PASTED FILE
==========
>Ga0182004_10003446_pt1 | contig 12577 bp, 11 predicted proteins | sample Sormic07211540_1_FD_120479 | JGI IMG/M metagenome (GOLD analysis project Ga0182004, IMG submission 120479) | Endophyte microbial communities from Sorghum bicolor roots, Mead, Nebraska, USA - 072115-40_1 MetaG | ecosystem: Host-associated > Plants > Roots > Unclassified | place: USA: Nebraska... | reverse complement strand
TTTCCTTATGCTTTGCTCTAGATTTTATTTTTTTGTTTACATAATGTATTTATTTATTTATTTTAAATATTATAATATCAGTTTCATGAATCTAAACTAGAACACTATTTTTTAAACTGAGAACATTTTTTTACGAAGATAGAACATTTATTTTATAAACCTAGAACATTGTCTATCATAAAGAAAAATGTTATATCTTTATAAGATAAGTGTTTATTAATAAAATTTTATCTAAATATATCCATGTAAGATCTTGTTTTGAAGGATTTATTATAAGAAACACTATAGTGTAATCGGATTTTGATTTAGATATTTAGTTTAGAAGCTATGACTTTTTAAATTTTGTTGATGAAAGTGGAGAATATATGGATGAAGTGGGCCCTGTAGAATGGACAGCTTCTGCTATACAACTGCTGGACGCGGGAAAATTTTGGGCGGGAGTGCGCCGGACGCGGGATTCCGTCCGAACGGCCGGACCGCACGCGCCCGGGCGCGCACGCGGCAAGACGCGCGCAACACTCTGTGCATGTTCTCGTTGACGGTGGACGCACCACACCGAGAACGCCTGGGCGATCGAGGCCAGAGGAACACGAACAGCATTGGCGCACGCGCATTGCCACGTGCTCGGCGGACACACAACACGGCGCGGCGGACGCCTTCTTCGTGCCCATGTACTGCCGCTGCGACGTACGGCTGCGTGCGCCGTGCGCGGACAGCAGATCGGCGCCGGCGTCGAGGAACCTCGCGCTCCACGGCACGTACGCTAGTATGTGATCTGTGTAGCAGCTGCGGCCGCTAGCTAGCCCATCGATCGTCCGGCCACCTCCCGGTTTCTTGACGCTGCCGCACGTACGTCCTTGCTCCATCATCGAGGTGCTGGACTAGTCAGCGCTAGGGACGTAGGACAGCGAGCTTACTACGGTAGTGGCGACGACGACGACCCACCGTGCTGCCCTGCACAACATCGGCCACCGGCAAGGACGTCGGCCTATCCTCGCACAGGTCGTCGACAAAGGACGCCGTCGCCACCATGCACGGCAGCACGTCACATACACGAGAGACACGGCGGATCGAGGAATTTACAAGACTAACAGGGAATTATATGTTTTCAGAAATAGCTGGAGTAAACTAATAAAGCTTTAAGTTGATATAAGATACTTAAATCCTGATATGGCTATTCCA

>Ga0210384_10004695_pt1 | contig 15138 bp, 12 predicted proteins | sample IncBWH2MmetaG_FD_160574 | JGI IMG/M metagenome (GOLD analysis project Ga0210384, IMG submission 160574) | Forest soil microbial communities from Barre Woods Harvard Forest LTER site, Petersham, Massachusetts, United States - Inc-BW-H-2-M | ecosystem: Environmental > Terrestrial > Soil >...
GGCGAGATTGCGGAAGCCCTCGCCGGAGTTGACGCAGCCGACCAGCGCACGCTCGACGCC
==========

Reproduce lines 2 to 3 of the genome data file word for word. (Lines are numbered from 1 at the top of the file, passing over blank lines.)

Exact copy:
TTTCCTTATGCTTTGCTCTAGATTTTATTTTTTTGTTTACATAATGTATTTATTTATTTATTTTAAATATTATAATATCAGTTTCATGAATCTAAACTAGAACACTATTTTTTAAACTGAGAACATTTTTTTACGAAGATAGAACATTTATTTTATAAACCTAGAACATTGTCTATCATAAAGAAAAATGTTATATCTTTATAAGATAAGTGTTTATTAATAAAATTTTATCTAAATATATCCATGTAAGATCTTGTTTTGAAGGATTTATTATAAGAAACACTATAGTGTAATCGGATTTTGATTTAGATATTTAGTTTAGAAGCTATGACTTTTTAAATTTTGTTGATGAAAGTGGAGAATATATGGATGAAGTGGGCCCTGTAGAATGGACAGCTTCTGCTATACAACTGCTGGACGCGGGAAAATTTTGGGCGGGAGTGCGCCGGACGCGGGATTCCGTCCGAACGGCCGGACCGCACGCGCCCGGGCGCGCACGCGGCAAGACGCGCGCAACACTCTGTGCATGTTCTCGTTGACGGTGGACGCACCACACCGAGAACGCCTGGGCGATCGAGGCCAGAGGAACACGAACAGCATTGGCGCACGCGCATTGCCACGTGCTCGGCGGACACACAACACGGCGCGGCGGACGCCTTCTTCGTGCCCATGTACTGCCGCTGCGACGTACGGCTGCGTGCGCCGTGCGCGGACAGCAGATCGGCGCCGGCGTCGAGGAACCTCGCGCTCCACGGCACGTACGCTAGTATGTGATCTGTGTAGCAGCTGCGGCCGCTAGCTAGCCCATCGATCGTCCGGCCACCTCCCGGTTTCTTGACGCTGCCGCACGTACGTCCTTGCTCCATCATCGAGGTGCTGGACTAGTCAGCGCTAGGGACGTAGGACAGCGAGCTTACTACGGTAGTGGCGACGACGACGACCCACCGTGCTGCCCTGCACAACATCGGCCACCGGCAAGGACGTCGGCCTATCCTCGCACAGGTCGTCGACAAAGGACGCCGTCGCCACCATGCACGGCAGCACGTCACATACACGAGAGACACGGCGGATCGAGGAATTTACAAGACTAACAGGGAATTATATGTTTTCAGAAATAGCTGGAGTAAACTAATAAAGCTTTAAGTTGATATAAGATACTTAAATCCTGATATGGCTATTCCA

>Ga0210384_10004695_pt1 | contig 15138 bp, 12 predicted proteins | sample IncBWH2MmetaG_FD_160574 | JGI IMG/M metagenome (GOLD analysis project Ga0210384, IMG submission 160574) | Forest soil microbial communities from Barre Woods Harvard Forest LTER site, Petersham, Massachusetts, United States - Inc-BW-H-2-M | ecosystem: Environmental > Terrestrial > Soil >...